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Adam Dollard des Ormeaux

Adam Dollard Des Ormeaux, soldier (b in France 1635; d at Long Sault May 1660). In late April 1660, 17 Frenchmen with Dollard in command left Montréal to ambush Iroquois hunters returning by the Ottawa River. They were joined by 44 Hurons and Algonquins.

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Archie MacNaughton

John Archibald (Archie) MacNaughton, soldier, farmer (born 7 October 1896 in Black River Bridge, NB; died 6 June 1944 in Normandy, France). Archie MacNaughton fought in both the First World War and Second World War. MacNaughton rose to the rank of major and was a well-respected officer with the North Shore New Brunswick Regiment. When he was 47 years old, MacNaughton led North Shore’s “A” Company into Normandy on D-Day. He was killed in action while pushing inland from Juno Beach.

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Gordon Flowerdew, VC

Gordon Muriel Flowerdew, VC, farmer, rancher, soldier, (born 2 January 1885 in Billingford, Norfolk, England; died 31 March 1918 near Moreuil, France). During the First World War, Lieutenant Flowerdew led one of the last great cavalry charges in history and was posthumously awarded the Victoria Cross (VC), the highest award for bravery among troops of the British Empire.

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Edith Monture

Charlotte Edith Anderson Monture (often known simply as Edith Monture), Mohawk First World War veteran, registered nurse, (born 10 April 1890 on Six Nations reserve near Brantford, ON; died 3 April 1996 in Ohsweken, ON). Edith was the first Indigenous woman to become a registered nurse in Canada and to gain the right to vote in a Canadian federal election. She was also the first Indigenous woman from Canada to serve in the United States military. Edith broke barriers for Indigenous women in the armed forces and with regards to federal voting rights. A street (Edith Monture Avenue) and park (Edith Monture Park) are named after her in Brantford, Ontario.

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Battle of Vimy Ridge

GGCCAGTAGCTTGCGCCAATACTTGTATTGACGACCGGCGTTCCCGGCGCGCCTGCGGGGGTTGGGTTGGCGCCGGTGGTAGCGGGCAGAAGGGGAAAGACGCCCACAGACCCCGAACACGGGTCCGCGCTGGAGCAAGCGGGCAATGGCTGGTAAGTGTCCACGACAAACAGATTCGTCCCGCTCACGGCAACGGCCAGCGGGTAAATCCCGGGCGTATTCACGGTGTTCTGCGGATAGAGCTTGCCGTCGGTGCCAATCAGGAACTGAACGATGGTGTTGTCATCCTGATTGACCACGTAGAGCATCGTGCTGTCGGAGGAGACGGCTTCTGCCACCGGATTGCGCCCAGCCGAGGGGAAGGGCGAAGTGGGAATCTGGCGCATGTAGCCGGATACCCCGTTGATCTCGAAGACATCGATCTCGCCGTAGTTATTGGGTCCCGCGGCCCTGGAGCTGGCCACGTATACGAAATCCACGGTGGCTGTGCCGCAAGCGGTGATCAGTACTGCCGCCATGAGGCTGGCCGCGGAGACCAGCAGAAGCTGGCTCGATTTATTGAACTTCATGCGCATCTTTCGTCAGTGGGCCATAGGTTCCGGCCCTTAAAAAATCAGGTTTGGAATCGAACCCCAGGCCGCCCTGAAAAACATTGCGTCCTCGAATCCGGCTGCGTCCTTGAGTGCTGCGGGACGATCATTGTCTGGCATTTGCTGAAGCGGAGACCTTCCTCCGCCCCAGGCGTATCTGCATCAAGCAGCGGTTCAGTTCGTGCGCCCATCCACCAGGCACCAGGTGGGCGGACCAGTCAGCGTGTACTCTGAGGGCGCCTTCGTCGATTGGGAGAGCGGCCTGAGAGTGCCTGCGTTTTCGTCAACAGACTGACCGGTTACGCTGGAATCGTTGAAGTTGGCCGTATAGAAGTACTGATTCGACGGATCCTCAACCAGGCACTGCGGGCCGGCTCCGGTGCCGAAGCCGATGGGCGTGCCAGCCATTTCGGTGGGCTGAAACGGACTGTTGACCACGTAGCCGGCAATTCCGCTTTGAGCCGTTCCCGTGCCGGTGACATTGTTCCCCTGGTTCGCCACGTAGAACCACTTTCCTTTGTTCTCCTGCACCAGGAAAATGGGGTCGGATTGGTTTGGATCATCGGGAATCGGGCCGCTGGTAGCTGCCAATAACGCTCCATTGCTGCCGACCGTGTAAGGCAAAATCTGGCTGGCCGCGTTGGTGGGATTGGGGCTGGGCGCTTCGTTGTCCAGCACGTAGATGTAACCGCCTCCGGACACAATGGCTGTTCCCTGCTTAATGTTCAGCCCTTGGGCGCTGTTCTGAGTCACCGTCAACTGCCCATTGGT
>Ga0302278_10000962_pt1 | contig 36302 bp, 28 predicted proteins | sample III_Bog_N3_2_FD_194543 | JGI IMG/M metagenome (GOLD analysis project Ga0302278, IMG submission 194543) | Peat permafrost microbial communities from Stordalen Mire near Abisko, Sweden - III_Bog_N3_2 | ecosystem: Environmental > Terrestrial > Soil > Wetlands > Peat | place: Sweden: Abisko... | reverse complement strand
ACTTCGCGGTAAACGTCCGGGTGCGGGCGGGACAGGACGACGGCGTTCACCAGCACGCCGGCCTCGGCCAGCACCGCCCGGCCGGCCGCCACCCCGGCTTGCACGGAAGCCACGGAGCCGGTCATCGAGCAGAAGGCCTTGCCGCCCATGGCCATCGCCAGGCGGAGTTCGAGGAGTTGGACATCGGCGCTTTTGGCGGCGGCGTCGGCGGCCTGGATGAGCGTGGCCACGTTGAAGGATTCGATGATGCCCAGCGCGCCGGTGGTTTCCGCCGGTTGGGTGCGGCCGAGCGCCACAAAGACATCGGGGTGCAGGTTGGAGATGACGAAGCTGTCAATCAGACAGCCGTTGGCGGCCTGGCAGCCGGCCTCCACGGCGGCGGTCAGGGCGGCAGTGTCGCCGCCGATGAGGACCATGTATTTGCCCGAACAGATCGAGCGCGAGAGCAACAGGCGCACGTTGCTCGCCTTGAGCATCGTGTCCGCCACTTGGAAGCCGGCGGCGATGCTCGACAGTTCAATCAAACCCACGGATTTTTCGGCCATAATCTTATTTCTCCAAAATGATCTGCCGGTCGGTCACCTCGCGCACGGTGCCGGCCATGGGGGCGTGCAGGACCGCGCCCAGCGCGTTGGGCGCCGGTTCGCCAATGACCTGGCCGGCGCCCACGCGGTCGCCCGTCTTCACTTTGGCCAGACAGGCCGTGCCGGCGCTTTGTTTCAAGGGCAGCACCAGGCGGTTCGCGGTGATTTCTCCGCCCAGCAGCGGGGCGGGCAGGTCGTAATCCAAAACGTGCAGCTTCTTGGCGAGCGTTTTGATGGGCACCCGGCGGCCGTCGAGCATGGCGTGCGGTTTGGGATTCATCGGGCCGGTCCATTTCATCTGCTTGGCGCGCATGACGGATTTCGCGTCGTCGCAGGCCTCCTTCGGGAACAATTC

The Battle of Vimy Ridge was fought during the First World War from 9 to 12 April 1917. It is Canada’s most celebrated military victory — an often mythologized symbol of the birth of Canadian national pride and awareness. The battle took place on the Western Front, in northern France. The four divisions of the Canadian Corps, fighting together for the first time, attacked the ridge from 9 to 12 April 1917 and captured it from the German army. It was the largest territorial advance of any Allied force to that point in the war — but it would mean little to the outcome of the conflict. More than 10,600 Canadians were killed and wounded in the assault. Today an iconic memorial atop the ridge honours the 11,285 Canadians killed in France throughout the war who have no known graves.

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Raymond Collishaw

Raymond Collishaw, CB, DSO & Bar, OBE, DSC, DFC, fighter pilot, senior Royal Air Force (RAF) commander, businessman (born 22 November 1893 in Nanaimo, BC; died 28 September 1976 in West Vancouver, BC). Collishaw was one of the great aces of the First World War and an important RAF commander in the North African theatre during the Second World War.

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Frank McGee

Francis Clarence McGee (One-Eyed Frank McGee), hockey player, army officer (born 4 November 1882 in Ottawa, ON; died 16 September 1916 near Courcelette, France).